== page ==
Fri, 1 Oct 2010


Gears are used to change speed in rotational movement. In the example above the blue gear has eleven teeth and the orange gear has twenty five. To turn the orange gear one full turn the blue gear must turn 25/11 or 2.2727r turns.
Notice that as the blue gear turns clockwise the orange gear turns anti-clockwise.
In the above example the number of teeth on the orange gear is not divisible by the number of teeth on the blue gear. This is del

iberate. If the orange gear had thirty three teeth then every three turns of the blue gear the same teeth would mesh together which could cause excessive wear. By using none divisible numbers the same teeth mesh only every seventeen turns of the blue gear.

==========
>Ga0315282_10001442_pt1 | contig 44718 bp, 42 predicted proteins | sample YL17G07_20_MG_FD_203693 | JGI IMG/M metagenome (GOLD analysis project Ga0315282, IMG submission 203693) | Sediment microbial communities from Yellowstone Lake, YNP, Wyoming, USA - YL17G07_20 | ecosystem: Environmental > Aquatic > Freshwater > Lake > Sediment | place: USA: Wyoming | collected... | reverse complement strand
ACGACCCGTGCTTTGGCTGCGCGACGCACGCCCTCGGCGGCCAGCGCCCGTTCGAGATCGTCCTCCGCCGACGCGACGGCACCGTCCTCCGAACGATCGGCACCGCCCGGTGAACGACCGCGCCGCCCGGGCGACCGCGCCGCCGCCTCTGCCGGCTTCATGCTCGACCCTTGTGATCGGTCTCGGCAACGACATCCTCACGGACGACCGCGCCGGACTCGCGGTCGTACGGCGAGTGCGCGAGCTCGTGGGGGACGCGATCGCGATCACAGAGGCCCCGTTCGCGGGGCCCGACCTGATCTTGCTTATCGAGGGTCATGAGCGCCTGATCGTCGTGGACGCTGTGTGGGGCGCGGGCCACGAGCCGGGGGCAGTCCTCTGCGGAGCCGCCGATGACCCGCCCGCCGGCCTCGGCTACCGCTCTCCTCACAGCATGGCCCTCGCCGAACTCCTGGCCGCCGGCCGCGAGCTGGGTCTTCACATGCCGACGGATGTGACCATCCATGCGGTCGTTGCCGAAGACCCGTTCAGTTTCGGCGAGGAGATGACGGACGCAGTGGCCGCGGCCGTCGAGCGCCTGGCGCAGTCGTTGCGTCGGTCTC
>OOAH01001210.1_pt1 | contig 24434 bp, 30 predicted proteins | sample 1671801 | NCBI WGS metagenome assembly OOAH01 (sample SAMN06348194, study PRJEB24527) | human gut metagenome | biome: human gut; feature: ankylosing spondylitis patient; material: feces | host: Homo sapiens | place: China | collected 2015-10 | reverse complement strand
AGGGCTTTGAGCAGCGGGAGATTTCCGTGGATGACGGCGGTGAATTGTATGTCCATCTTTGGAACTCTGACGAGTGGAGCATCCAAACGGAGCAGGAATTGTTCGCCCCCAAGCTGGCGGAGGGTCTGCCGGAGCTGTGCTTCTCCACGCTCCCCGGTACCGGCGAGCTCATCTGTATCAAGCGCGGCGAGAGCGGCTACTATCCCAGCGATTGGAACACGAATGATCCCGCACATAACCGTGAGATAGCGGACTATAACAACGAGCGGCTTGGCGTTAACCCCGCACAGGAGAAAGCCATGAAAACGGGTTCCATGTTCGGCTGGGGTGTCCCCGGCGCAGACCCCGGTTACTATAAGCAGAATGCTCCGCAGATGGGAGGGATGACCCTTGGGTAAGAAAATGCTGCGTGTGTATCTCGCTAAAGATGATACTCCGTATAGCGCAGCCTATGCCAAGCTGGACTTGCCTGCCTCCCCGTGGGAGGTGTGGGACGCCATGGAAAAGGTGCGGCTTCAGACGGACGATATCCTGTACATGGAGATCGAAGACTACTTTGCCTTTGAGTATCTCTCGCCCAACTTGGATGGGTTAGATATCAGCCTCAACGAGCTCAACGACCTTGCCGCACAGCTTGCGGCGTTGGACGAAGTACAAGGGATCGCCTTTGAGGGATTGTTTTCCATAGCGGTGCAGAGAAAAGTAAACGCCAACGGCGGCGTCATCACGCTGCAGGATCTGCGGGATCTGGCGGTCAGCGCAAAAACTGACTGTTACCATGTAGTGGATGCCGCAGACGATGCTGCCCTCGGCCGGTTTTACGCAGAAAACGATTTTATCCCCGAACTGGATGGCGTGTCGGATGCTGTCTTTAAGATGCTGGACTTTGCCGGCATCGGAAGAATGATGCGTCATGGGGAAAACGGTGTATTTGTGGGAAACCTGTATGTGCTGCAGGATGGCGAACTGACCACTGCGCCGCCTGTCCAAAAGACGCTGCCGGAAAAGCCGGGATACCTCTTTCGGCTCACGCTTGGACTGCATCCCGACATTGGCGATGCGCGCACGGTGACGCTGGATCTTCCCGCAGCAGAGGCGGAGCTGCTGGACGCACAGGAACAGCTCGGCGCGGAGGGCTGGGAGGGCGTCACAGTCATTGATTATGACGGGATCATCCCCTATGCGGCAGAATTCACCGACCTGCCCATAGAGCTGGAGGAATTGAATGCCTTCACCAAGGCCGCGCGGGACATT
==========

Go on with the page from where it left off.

Rings of Gears and the Two Pound Coin
Gears turn in alternate directions. In the example, left the blue gear turns anti-clockwise, the two green gears on either side of it are then driven clockwise, these in turn drive the yellow and purple gears anti-clockwise and so on…
A ring of gears containing an even number of gears turns freely, as you can see, but imagine a ring with an odd number of gears , image that the blue gear is removed, you will see that the two green gears be turning the same direction and so would not be able to turn, the gears would lock together.
Now, look at the ring of gears around the centre
of the British two pound coin. Nineteen gears…!
Check out the gears model to download and make in the shop!